CHENNAI: Draped in black and white checks, Chennai has been in a flurry of chess mania in celebration of the FIDE Chess Olympiad 2022. As people rejoice and revisit the sport, social media has been inundated with chess-themed creations, amid which was Sthree Creatives’ display of a checkered sari.
Monochromatic checks on the orange kanjeevaram may have seemed to be specially designed for the occasion, but the owner of the brand reminds us that these checks are hardly a novelty to Madras.
“I saw Prime Minister Modi’s chessboard veshti look and thought ‘we also have this.’ So we began posting monochromatic looks (on our profile). However, this is not new to our clothing at all. In fact, this sari showcased what British art historian EB Havell called High Court Papli checks as it resembled the flooring of Madras High Court,” explains Sreemathy Mohan. She adds that like how a lot of textile design borrows inspiration from architecture — like temple architecture — perhaps, this was also inspired by the construction.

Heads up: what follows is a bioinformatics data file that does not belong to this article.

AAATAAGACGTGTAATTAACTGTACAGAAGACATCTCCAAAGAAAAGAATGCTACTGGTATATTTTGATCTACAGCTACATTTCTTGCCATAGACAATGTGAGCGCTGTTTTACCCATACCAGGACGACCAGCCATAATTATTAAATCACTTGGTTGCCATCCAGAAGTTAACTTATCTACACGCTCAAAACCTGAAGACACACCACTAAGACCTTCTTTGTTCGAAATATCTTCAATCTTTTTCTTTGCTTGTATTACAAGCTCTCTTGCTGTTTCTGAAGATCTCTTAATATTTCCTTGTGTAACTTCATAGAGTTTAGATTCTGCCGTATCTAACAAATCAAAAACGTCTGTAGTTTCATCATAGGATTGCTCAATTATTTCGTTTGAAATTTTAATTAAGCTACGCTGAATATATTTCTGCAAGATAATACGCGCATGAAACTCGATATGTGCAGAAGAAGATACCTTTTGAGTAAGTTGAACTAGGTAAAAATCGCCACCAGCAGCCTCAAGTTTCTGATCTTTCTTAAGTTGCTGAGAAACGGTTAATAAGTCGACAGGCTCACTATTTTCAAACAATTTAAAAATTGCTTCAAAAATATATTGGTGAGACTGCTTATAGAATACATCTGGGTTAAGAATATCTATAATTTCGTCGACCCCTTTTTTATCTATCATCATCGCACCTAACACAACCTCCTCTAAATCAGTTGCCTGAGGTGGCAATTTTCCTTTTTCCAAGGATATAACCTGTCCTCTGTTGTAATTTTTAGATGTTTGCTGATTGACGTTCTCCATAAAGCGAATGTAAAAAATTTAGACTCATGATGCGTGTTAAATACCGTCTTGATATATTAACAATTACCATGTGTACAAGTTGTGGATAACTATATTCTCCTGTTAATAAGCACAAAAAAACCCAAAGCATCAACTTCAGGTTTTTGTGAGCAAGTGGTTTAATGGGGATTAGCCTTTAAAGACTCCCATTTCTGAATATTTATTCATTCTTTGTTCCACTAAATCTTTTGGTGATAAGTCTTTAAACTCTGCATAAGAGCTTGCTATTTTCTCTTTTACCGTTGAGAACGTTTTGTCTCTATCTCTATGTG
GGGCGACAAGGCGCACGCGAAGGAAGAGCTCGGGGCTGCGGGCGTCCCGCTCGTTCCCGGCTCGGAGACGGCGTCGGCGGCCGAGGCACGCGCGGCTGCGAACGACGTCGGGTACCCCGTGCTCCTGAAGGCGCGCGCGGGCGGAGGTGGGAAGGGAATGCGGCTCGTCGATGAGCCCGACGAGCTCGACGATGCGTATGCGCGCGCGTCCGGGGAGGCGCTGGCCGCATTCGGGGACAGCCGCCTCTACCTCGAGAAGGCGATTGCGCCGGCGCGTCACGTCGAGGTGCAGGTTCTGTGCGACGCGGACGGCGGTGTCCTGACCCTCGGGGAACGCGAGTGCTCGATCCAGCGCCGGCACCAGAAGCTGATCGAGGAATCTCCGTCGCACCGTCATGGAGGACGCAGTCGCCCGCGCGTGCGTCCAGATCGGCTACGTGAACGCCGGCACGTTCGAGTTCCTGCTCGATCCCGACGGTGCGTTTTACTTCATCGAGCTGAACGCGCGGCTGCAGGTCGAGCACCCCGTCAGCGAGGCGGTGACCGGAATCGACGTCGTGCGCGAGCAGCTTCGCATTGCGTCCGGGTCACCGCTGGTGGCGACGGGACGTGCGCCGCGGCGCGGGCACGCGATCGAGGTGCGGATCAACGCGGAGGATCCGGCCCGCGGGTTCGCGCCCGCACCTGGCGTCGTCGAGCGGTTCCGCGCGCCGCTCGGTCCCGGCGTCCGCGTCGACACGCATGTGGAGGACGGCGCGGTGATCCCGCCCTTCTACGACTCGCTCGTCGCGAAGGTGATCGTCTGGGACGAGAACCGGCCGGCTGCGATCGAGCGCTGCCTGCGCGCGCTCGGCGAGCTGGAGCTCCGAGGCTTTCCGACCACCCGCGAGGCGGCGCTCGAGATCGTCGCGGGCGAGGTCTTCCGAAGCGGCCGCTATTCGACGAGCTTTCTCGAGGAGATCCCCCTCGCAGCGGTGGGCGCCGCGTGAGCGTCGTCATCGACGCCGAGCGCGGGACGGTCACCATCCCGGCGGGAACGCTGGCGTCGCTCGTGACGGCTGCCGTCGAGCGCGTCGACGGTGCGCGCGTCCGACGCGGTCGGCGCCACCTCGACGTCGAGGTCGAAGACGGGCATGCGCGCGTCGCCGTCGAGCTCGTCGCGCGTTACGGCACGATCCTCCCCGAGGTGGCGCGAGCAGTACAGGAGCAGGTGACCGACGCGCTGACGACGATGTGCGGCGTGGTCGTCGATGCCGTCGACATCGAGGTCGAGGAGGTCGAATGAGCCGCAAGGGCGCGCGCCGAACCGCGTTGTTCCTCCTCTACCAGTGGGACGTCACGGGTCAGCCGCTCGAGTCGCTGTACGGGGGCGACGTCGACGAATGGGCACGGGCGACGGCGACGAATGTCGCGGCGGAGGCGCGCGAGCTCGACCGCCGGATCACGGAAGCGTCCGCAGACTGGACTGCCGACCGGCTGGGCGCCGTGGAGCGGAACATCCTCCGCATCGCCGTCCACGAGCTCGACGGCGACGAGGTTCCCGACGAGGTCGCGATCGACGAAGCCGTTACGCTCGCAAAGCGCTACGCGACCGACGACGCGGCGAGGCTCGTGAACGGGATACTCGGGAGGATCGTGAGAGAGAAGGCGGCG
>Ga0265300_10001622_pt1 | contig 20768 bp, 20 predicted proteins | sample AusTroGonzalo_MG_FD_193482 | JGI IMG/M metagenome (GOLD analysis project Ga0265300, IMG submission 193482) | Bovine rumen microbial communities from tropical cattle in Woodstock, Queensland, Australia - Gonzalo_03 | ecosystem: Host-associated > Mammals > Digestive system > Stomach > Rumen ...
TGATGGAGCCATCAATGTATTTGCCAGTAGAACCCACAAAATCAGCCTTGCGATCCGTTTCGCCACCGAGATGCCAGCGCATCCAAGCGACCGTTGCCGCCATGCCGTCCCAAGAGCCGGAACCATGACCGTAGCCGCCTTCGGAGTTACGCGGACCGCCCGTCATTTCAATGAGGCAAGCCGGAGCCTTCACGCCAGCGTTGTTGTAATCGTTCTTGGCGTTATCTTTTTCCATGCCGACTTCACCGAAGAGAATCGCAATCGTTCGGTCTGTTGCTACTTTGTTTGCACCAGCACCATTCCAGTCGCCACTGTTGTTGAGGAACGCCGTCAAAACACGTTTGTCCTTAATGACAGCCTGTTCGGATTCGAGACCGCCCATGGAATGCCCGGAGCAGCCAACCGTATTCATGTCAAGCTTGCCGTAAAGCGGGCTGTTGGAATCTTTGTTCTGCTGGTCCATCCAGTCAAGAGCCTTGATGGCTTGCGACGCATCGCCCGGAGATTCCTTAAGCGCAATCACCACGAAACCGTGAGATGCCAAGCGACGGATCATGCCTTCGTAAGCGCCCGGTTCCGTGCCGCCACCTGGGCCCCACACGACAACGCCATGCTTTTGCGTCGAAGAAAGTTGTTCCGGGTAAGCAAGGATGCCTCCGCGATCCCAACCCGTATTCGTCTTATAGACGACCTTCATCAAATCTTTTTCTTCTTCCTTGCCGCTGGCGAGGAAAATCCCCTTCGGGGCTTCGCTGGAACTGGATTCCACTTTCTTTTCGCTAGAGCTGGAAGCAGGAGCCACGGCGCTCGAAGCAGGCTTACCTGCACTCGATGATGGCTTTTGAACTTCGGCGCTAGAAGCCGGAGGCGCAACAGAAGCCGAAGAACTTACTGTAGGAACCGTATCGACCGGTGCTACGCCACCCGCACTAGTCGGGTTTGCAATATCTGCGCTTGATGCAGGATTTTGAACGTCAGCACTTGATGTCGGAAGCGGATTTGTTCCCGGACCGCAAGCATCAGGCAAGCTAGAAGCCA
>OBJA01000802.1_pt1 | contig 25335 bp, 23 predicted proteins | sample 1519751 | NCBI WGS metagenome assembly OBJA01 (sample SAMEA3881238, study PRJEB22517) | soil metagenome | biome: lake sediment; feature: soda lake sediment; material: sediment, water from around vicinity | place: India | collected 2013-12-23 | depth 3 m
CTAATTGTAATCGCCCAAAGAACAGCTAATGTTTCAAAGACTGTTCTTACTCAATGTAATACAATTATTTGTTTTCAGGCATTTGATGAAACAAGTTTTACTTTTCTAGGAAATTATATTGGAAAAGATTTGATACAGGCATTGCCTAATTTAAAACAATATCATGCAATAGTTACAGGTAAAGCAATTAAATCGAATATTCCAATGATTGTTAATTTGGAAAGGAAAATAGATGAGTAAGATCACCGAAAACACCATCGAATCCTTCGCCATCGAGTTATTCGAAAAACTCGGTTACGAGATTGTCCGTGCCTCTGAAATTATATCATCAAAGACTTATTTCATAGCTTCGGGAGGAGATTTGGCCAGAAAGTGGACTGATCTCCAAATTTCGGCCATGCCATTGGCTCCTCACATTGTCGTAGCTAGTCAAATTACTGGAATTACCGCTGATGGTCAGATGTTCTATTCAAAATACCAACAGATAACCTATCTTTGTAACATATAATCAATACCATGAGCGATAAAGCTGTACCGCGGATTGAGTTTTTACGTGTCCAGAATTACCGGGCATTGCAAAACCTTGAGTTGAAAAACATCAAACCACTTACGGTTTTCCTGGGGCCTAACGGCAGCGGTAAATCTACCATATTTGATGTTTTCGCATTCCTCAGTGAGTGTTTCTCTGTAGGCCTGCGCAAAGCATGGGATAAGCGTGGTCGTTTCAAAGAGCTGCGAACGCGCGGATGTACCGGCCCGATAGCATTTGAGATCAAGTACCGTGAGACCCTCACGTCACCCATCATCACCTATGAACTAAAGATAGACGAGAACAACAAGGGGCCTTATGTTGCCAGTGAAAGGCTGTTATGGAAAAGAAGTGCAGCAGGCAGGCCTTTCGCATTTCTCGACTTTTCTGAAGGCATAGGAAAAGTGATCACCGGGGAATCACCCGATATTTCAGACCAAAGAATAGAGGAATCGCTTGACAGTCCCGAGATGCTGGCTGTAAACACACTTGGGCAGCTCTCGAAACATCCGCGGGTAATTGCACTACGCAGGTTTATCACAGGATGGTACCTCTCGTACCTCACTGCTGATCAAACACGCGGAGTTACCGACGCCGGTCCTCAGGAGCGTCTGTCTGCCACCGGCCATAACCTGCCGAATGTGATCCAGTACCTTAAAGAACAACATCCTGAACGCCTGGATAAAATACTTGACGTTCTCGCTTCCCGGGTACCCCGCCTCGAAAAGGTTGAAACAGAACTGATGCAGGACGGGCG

Apart from the High Court Papli checks, we have many more chequered patterns that have been a part of Madras’ legacy, including Palum Pazhamum checks, Kasa Kasa Kattam checks, Lungi checks and of course, the popular Madras checks. “Apart from Madras, if you see Orissa vichitrapuri ikkat, you’ll find that it looks exactly like a chessboard. Generally, the colours of all these patterns are not always white and black, but there is a good market for the colour combination in corporate settings,” she adds.
In fact, in her blog ‘Indian Saree Journal’ in 2018, she highlighted the popularity of black and white checks on saris in yesteryear Tamil cinema and the significance of the colours in our culture — black is considered to ward off the evil eye and white symbolising purity. While the city may only be celebrating the chequered monochromatic trend for the chess of late, the pattern actually has a much deeper connection to our textile and culture than we might have thought.